As a teacher of high-school boys, I have noticed that my students don't mind pointing out my mistakes; some young men even appear to relish it. I don't mind, though, because it's important to apologize. Young people need to know that no one is perfect, and it is my job to be a role model who accepts responsibility for my behavior and my words.
Apologies should be commonplace, but lately they are few and far between in the United States. Richard Clarke's apology in front of the Sept. 11 commission was so well received because he knew our system failed those who died on Sept. 11, and he was willing to speak the truth. Clarke made it look easy, but we all know it's challenging and humbling to voice the words that equalize all humans: "I'm sorry."
As uncomfortable as it is to apologize, there is one apology I would love to utter again and again. I hope I will be forced to say, "I'm sorry. I was wrong." When I tell others about the probability of young men and women being drafted in 2005, I want to be wrong. I want to apologize to hundreds, even thousands, of people. I want to be forced to say, "I'm sorry. There wasn't a draft after all." I am begging all citizens to do everything they can to prove me wrong.
For the present, all I can do is state the truth as I see it, which disagrees with what our leaders are saying. Take Defense Secretary Donald Rumsfeld's comment last month in an interview on National Public Radio: "We do not need a draft," he said, noting that the all-volunteer force "has worked brilliantly for our country," with respect to recruiting and retention.
Maybe Rumsfeld is correct, but let's examine some data:
-- Nearly 40 percent of our soldiers now in Iraq are reservists and National Guard forces, Lt. Gen. Norton Schwartz, director of operations for the Joint Chiefs of Staff, told Congress last month.
-- The New England Journal of Medicine reported last month that 93 percent of U. S. Army combat veterans surveyed have been shot at, and as many as 17 percent of the vets who experienced heavy combat in the Iraq War have returned home with major mental-health problems.
-- A brigade of 3,600 troops will soon be shifted from their South Korea base to Iraq to fill in the gaps, according to Defense Department officials quoted in the Washington Post.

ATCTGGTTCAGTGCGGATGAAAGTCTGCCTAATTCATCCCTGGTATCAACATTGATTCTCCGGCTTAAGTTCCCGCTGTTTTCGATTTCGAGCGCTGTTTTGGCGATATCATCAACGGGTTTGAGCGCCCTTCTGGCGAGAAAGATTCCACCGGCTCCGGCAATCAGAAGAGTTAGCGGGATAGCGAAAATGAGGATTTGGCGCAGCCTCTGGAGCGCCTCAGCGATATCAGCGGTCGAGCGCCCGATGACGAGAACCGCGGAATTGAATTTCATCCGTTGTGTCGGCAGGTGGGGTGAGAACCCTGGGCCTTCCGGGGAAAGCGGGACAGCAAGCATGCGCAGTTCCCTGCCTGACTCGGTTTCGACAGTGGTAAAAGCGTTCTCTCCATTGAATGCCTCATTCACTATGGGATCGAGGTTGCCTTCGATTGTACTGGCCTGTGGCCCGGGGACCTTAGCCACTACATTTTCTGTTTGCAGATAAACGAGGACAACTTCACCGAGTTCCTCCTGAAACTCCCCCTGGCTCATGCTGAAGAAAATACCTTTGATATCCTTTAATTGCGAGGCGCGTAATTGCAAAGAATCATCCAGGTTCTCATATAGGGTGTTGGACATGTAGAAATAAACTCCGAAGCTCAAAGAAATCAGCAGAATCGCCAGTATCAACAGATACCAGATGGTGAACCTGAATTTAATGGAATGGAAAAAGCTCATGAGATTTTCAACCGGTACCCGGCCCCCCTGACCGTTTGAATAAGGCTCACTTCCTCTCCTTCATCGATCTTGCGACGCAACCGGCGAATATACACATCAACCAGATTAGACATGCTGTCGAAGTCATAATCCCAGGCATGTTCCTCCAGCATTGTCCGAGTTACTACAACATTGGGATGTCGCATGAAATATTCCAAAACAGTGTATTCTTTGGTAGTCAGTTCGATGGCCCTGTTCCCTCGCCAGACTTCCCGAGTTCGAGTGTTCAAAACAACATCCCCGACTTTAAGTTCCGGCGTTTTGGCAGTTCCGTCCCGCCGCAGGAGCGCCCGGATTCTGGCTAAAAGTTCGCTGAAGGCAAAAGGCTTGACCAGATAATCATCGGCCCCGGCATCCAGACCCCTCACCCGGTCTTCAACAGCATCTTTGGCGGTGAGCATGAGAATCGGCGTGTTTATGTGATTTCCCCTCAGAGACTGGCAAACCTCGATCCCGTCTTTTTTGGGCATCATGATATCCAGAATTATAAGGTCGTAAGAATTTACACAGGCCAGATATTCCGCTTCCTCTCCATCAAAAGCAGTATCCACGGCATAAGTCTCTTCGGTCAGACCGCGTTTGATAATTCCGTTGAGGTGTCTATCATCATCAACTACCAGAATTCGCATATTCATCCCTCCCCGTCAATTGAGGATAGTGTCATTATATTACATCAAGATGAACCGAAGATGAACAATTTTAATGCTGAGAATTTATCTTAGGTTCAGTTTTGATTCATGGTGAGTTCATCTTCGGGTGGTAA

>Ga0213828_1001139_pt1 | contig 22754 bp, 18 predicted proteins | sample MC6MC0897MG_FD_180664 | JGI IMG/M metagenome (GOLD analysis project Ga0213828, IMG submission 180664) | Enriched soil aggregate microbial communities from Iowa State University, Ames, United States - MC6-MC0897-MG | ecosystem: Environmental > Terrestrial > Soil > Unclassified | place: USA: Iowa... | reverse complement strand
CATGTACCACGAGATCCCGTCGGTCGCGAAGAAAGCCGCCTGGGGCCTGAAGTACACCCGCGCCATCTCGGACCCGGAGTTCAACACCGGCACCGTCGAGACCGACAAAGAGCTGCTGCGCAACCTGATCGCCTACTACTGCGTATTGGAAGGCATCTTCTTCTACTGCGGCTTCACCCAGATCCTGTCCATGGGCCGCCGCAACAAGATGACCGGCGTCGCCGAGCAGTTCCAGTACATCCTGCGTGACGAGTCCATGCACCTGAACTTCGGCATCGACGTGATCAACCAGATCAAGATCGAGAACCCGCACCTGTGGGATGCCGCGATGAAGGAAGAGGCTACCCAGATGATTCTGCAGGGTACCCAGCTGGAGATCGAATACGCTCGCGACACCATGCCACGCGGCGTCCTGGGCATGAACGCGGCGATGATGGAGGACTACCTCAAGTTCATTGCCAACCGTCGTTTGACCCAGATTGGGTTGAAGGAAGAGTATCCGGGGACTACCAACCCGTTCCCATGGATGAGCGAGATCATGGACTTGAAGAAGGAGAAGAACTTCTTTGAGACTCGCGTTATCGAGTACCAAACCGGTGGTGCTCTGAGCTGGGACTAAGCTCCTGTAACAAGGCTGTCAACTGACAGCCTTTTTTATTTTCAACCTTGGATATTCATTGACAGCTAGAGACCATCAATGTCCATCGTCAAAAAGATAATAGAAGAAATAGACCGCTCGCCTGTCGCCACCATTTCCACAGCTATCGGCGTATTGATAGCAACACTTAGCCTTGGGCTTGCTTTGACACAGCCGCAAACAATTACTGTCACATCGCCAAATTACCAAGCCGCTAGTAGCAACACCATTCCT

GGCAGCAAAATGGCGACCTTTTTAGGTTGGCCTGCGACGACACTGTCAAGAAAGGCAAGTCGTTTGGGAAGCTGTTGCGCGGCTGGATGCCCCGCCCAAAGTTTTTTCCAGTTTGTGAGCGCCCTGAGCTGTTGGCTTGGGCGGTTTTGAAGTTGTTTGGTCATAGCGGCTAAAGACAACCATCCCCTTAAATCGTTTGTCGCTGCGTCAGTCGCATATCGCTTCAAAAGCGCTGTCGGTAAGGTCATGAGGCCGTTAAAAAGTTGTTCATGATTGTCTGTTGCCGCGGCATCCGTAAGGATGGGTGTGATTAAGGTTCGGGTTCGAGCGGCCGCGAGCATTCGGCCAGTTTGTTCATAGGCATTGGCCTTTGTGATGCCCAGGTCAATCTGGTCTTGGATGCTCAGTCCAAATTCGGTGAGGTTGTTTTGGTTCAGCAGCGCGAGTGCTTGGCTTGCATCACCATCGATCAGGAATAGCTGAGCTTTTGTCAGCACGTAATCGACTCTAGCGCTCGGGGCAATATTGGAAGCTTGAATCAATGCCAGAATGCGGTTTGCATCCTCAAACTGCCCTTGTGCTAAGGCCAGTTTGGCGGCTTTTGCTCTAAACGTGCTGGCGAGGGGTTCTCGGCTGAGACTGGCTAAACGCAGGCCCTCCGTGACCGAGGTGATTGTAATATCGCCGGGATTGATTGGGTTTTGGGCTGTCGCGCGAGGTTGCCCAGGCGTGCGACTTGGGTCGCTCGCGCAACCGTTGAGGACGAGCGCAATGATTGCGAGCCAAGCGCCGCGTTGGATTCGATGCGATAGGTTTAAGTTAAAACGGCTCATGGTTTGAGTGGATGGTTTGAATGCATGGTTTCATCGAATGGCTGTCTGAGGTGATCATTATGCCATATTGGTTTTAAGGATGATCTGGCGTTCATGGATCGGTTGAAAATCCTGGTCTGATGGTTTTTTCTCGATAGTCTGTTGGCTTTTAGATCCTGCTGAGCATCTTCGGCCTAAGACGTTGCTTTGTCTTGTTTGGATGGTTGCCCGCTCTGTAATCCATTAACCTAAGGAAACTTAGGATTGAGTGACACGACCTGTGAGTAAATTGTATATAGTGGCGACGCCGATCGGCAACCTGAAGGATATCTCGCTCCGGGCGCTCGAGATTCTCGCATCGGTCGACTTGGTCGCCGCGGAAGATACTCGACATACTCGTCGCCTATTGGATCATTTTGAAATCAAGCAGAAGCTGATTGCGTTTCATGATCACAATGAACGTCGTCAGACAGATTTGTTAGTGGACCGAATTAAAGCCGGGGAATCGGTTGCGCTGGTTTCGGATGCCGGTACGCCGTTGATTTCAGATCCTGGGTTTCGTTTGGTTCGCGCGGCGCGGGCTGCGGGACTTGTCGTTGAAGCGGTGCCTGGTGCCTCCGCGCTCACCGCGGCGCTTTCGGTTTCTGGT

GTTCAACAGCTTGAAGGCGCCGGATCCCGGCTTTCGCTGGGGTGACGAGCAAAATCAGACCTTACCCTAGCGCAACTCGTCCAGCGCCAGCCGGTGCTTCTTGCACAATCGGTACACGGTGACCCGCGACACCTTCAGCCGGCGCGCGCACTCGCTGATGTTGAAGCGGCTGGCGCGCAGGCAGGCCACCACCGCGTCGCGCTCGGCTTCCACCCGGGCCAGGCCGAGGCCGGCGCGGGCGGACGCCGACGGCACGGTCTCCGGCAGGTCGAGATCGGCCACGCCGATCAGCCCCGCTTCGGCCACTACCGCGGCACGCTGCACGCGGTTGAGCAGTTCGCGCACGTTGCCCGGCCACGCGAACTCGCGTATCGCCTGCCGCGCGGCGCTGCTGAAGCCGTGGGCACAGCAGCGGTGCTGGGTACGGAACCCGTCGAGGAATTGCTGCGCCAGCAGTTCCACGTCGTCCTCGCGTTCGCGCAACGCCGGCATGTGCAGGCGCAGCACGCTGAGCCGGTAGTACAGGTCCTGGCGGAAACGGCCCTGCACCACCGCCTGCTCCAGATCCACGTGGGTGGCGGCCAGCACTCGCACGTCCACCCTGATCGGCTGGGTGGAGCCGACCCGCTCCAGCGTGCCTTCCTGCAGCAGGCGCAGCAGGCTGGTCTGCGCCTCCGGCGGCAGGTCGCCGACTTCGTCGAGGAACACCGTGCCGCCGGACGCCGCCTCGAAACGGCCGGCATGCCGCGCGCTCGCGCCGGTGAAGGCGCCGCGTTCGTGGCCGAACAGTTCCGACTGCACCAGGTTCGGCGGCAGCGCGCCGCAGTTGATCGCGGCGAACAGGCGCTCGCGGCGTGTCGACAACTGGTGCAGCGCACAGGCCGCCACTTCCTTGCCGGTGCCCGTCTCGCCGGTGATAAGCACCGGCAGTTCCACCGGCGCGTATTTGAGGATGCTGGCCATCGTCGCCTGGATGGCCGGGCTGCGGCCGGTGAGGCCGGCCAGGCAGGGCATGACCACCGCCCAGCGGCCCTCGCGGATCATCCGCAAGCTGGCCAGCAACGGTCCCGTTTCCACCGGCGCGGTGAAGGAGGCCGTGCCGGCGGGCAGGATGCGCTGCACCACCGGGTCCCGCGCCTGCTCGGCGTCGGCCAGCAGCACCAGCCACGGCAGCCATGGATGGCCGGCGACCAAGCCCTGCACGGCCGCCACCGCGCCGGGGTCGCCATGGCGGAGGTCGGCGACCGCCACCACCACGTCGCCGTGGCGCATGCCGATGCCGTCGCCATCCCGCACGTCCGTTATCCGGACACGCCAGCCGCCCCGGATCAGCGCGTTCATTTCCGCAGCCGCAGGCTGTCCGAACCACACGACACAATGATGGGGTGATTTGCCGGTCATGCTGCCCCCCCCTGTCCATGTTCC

-- According to the New York Times (July 4): "130,912 of 156,236 citizen- warriors on active duty were from the Army National Guard and Reserve as of the end of June. The Army has been forced to bring more new recruits immediately into the ranks to meet recruiting goals for 2004, instead of allowing them to defer entry until the next accounting year."
-- Pentagon figures show that under "stop loss" orders, about 10,000 military personnel, including reservists and National Guard troops, are being forced to extend their military service involuntarily by being redeployed in Iraq or Afghanistan for up to 15 months. The policy, according to Rep. John Conyers, D-Mich., "amounts to a selective draft for those who have already fulfilled their service commitment."
-- In 2003, the Pentagon discharged 787 lesbian, gay and bisexual service members -- down from a high of 1,273 in 2001, but still high in a time of war, according to the Servicemembers Legal Defense Network.
-- There are two active draft bills sitting in Congress since 2003: S. 89 and H.R. 163.
Clearly, we summon soldiers to service, we prevent soldiers from leaving, we kick soldiers out because of their sexual orientation, and we lose soldiers to the tragedies of war. It is retention by force, not willing enlistment that is keeping our numbers where they are.
A draft is not much different than retention by force, so I fear that young people will be facing a draft shortly after the November presidential election. Please make a liar out of me. Force me to apologize! The lives of thousands are depending on the need for such an apology.
Kathy Eder, a teacher in San Jose, created the Operation Hidden Agenda playing cards and the newly released book, "NO, George, NO! The RE-PARENTING of George W. Bush" (www.nogeorgeno.com).
©2004 San Francisco Chronicle